Baby Dot, we’re walking for you

Suzie Georgiou with her daughters Hattie 3 and Dot (four months at the Lobethal Kindergarten. Picture: Matt Turner

But just over four months on, those same hearts are breaking with the devastating diagnosis the cherished little girl has an incurable disease.

“We noticed she was very little, she wasn’t putting on weight, she was vomiting a lot and then it got to the point we were noticing she wasn’t the same as other little babies born at the same time as her – she was really sleepy and very floppy like a newborn,” Mrs Georgiou said.

A series of tests at the Women’s and Children’s confirmed three weeks ago little Dot has mitochondrial disease, a debilitating genetic disorder that robs the body’s cells of energy, causing multiple organ dysfunction or failure – one in 5000 children are born with a severe or life-threatening form of “mito”.

“We went into a meeting and got told ‘there is no cure, no treatment … and now we are going to talk about palliative care’, no family should ever go into a meeting like that when you are holding your baby and hear those things,” Mrs Georgiou said.

“Before we found out, we always called her our dream baby, because we would put her down and she would go to sleep straight away, put her in the little rocker and she would just look around, there was never a fuss, never crying … we now know it is because she can’t produce the energy (to do those simple things.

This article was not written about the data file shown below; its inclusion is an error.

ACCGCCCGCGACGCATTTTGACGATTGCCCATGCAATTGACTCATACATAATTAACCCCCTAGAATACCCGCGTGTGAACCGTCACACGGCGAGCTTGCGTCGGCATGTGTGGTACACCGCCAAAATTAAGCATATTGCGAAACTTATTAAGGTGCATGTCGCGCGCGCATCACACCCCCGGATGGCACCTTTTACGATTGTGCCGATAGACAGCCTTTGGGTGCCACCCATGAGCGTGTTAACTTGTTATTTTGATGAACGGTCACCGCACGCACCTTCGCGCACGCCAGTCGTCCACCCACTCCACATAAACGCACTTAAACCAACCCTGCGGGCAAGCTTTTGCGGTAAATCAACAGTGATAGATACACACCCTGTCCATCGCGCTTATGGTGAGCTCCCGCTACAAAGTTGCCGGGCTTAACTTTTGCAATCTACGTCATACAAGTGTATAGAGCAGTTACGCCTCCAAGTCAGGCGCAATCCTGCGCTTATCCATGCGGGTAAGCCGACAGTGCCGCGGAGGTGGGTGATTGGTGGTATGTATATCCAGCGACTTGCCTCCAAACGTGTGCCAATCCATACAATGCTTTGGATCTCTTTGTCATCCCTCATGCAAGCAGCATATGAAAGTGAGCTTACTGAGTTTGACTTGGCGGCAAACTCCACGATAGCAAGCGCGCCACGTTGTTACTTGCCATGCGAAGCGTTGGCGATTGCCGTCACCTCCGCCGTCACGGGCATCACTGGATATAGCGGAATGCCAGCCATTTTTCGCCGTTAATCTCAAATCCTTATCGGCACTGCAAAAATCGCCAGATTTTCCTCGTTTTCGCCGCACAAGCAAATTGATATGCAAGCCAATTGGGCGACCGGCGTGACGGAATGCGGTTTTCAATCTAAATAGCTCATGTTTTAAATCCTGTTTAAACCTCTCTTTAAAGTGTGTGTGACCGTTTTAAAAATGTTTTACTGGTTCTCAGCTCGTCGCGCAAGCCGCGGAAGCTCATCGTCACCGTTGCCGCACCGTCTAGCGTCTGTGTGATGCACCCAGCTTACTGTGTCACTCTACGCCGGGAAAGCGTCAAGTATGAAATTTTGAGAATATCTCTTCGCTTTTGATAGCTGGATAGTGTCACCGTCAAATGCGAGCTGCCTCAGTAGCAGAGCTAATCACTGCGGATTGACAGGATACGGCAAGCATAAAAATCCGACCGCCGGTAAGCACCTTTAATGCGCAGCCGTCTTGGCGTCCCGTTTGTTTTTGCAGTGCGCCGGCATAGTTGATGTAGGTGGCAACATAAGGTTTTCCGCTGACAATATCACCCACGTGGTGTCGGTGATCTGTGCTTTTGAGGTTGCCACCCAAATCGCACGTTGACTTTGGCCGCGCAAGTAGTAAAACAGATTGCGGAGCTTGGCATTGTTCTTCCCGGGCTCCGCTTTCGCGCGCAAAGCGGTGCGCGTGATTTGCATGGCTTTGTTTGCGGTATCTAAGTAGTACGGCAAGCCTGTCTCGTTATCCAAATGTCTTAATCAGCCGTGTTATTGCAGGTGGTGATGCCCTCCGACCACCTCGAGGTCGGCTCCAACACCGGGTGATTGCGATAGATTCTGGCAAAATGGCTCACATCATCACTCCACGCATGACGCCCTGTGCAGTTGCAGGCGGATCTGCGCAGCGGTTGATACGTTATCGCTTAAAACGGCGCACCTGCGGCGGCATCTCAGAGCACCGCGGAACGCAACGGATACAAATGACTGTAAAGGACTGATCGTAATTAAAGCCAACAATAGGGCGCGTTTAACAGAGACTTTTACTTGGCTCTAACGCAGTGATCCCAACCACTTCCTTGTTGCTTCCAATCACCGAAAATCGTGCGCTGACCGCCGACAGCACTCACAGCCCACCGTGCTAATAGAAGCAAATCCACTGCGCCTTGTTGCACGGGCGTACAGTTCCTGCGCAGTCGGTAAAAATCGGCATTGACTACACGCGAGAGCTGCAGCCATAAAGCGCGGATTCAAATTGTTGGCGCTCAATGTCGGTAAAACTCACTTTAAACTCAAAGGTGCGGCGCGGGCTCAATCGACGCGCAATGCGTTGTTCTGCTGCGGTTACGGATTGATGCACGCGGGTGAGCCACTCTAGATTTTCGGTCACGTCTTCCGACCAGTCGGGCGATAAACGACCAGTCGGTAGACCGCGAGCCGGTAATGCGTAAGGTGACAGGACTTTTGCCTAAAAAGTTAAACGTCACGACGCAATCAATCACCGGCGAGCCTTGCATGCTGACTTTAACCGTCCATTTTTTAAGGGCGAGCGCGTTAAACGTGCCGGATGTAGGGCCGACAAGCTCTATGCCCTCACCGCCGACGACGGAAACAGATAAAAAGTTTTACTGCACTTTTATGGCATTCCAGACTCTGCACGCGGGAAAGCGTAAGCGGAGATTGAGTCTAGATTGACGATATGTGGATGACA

“She doesn’t smile very much because of the energy it takes, so when she does we will run from anywhere in the house to see it but she loves cuddles, she loves to hold your finger, she just looks at you and takes you in.

“At the moment we want to show Dot happiness and love, we don’t want her to be surrounded by family grieving or crying over her … she is here, she is with up, we know the girls (Elsie is six, Happie, three are going to have really sad days coming but we want them to be a normal family for as long as they can and to enjoy their baby sister.”

As part of a close-knit Adelaide Hills community at Lobethal, family and friends wasted no time rallying support, organising a team to walk in Sunday’s Bloody Long Walk, from Carrick Hill to Glenelg, to raise money to help find a cure.

Spearheaded by neighbour Mel Randall and the director of the local preschool, Lee Munn, Team Dot was formed with the goal of raising $1400 – incredibly, before anyone has taken to the first step on the 35km trek, more than $32,000 has been raised for #DoItForDot, the most of any South Australian team.

“As a community we were shattered by the news but keen to help … after lots of crying and feeling helpless we decided we wanted to be proactive – Dot’s mum and dad are always strong participants in helping others,” Mrs Munn said.